CARL WILSON Biography - Musicians


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Name: Carl Wilson                                                                       
Birth name: Carl Dean Wilson                                                             
Born: 21 December 1946 Hawthorne, California                                             
Died: 6 February 1998 Los Angeles, California                                           
Carl Dean Wilson (December 21, 1946 - February 6, 1998) was an American rock and         
roll singer and guitarist, best known as the co-founder and lead guitarist of           
The Beach Boys, with his older brothers Brian Wilson and Dennis Wilson.                 
Wilson played the Chuck Berry-esque guitar parts on many of the band's early             
hits. Because the band first became successful when he was in his teens, he was         
still developing as a musician and singer. His lead vocals in the band's first           
three years included "Summertime Blues" (duet with David Marks), "Louie, Louie"         
(splitting the lead with Mike Love), "Pom Pom Play Girl," "All Dressed Up for           
School", and "Girl Don't Tell Me". When the band started being augmented or             
replaced by session musicians on many of their mid-'60s recordings (they                 
contributed the majority of the instrumental work themselves on the early-'60s           
recordings), Carl recorded his guitar leads during the Beach Boys vocal sessions,       
with his guitar plugged directly into the soundboard, and unlike the other               
members of the band often played side by side in the studio with the session             
pros that Brian increasingly turned to from 1964 onward.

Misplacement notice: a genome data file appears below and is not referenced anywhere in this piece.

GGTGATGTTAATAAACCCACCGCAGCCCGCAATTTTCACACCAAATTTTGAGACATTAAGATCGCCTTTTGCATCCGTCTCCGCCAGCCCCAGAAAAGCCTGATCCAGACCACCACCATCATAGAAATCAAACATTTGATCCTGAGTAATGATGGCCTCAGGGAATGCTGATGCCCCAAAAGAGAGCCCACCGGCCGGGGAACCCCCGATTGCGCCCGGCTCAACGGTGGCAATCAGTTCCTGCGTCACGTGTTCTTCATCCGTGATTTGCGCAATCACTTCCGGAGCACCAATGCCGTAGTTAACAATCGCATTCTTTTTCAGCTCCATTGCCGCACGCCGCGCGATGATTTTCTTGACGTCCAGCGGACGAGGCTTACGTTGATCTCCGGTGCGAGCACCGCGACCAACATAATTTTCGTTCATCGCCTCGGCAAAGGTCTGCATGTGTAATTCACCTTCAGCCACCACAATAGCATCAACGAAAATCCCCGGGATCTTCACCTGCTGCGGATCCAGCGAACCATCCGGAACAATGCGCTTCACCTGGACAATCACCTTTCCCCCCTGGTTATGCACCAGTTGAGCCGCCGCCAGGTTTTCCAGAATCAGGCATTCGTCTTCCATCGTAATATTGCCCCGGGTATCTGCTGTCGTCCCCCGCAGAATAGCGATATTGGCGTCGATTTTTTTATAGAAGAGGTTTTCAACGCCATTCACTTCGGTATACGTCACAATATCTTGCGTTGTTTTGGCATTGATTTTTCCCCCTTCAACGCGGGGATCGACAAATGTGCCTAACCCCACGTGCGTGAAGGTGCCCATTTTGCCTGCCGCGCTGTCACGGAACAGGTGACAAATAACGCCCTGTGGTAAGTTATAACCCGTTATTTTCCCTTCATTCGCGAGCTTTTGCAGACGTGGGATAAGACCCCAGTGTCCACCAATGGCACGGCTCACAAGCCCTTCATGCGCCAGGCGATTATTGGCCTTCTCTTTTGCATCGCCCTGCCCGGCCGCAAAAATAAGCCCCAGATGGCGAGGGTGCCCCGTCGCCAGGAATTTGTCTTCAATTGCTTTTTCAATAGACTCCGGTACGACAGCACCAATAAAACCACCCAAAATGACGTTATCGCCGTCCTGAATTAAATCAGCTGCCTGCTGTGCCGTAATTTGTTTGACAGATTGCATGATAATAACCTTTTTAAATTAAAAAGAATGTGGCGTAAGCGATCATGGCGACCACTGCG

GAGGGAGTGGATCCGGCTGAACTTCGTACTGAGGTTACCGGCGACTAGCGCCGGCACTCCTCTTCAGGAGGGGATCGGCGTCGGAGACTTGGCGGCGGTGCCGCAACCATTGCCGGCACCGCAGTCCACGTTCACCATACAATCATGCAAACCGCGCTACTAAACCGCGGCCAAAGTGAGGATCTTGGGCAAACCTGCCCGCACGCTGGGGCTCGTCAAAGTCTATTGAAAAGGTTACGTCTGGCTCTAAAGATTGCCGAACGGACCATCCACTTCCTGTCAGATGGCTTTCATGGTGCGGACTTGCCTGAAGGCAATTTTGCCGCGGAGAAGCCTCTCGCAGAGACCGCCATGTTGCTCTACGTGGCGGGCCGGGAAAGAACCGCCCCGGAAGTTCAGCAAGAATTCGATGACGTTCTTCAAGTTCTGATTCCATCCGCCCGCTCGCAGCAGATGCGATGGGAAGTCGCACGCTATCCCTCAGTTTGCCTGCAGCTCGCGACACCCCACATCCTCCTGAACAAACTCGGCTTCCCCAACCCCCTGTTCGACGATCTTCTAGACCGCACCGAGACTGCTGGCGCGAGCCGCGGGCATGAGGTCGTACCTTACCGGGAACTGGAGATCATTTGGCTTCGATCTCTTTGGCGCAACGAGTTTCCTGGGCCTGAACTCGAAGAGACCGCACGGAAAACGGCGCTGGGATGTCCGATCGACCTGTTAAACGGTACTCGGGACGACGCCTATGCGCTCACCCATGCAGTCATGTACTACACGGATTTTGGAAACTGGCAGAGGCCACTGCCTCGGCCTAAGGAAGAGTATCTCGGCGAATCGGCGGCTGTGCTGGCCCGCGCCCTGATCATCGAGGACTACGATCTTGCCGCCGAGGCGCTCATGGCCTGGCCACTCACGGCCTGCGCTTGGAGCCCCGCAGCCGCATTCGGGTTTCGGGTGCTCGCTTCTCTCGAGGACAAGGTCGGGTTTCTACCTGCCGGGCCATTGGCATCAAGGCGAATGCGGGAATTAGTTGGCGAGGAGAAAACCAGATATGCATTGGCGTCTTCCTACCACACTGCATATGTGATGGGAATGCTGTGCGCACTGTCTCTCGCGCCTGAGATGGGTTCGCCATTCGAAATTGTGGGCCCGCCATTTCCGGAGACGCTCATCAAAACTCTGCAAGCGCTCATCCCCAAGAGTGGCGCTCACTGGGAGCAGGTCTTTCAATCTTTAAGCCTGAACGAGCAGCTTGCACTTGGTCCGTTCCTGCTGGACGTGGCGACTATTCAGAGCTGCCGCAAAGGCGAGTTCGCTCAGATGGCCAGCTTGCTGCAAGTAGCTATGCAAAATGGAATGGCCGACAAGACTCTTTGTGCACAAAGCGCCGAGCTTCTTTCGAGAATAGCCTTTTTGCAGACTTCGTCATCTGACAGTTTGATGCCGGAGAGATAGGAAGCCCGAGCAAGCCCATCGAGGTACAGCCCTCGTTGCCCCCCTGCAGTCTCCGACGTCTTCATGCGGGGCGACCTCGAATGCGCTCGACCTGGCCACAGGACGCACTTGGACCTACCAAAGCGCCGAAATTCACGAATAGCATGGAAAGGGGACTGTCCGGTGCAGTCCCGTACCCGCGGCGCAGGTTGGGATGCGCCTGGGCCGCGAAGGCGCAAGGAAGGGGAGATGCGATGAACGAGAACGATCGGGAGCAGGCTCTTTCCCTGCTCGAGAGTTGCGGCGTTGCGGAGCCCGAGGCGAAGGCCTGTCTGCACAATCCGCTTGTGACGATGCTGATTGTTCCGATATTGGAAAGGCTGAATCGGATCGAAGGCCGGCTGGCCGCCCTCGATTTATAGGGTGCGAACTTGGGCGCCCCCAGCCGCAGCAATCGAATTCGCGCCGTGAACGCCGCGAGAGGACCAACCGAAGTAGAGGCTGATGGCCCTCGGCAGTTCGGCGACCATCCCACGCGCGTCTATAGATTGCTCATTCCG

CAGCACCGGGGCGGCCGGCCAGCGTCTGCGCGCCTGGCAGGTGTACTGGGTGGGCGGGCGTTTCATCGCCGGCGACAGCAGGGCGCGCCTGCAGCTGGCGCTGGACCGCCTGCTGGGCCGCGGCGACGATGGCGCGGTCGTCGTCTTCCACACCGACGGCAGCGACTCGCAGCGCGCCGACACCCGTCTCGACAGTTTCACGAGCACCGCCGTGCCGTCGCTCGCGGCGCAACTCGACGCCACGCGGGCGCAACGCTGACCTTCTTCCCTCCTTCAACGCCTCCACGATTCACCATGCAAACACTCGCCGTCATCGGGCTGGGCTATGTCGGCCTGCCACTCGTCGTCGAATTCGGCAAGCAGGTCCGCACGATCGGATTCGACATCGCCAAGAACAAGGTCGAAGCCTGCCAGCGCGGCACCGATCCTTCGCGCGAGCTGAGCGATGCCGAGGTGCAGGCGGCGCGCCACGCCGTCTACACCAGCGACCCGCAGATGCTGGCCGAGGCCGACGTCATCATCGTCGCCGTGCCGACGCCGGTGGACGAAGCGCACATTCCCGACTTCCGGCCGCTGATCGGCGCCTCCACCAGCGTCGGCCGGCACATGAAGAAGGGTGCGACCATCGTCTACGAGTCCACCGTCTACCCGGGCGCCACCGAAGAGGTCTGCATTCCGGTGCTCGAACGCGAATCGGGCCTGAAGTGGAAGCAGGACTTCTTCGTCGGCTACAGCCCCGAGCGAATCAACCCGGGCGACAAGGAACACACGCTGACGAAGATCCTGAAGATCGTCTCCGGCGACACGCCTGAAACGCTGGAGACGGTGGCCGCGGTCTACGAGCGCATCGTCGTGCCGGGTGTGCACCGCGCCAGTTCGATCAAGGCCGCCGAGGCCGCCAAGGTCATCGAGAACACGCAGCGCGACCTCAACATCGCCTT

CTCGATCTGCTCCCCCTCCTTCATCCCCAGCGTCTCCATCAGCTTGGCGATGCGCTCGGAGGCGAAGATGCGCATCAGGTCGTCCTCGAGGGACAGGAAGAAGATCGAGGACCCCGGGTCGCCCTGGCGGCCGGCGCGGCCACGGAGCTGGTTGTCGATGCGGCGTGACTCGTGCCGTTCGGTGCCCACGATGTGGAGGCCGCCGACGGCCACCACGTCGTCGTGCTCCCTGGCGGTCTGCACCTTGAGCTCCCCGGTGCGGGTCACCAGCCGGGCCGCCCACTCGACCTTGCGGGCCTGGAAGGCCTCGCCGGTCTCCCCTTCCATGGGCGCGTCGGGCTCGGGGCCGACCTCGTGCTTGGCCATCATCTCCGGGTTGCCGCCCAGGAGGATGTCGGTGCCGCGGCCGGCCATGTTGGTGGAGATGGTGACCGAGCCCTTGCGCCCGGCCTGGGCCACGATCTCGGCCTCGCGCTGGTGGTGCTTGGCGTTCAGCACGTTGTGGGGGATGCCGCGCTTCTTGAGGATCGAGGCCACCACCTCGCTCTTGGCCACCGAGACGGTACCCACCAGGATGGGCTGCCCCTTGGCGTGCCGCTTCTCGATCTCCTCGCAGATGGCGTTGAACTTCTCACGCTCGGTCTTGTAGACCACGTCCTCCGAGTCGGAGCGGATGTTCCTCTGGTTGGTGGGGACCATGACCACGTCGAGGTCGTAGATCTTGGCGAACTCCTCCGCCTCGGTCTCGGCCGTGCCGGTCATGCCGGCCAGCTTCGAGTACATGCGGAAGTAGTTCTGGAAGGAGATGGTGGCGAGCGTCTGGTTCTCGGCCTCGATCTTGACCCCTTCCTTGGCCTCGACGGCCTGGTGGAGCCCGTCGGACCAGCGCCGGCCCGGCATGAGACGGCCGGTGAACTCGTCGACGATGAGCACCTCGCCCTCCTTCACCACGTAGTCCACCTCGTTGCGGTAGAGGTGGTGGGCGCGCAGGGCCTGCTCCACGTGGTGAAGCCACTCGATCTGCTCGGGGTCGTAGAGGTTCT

By the mid-1960s, he had become a far stronger vocalist and an accomplished live         
performer, and following his masterly lead on "God Only Knows" in 1966, was             
often featured as lead vocalist for the band (a role previously dominated by             
Mike Love and Brian Wilson), singing many leads on the Smiley Smile and Wild             
Honey albums, including the hit singles "Good Vibrations," "Darlin'," and "Wild         
Honey," then on 1969's "I Can Hear Music," which served as Carl's first major           
studio production. After his elder brother Brian's retirement from the stage in         
1965, Carl became the de facto leader of the band onstage (contracts at that             
time reading that promoters hired 'Carl Wilson plus four other musicians'), and         
shortly after became the band's in-studio leader, producing the bulk of the             
albums 20/20, Sunflower, Surf's Up, Carl and the Passions - "So Tough" (named in         
honour of his effective leadership of the band at this point) and Holland. With         
the exception of the uneven "So Tough", these albums are now generally                   
considered among the band's best, both by fans and critics.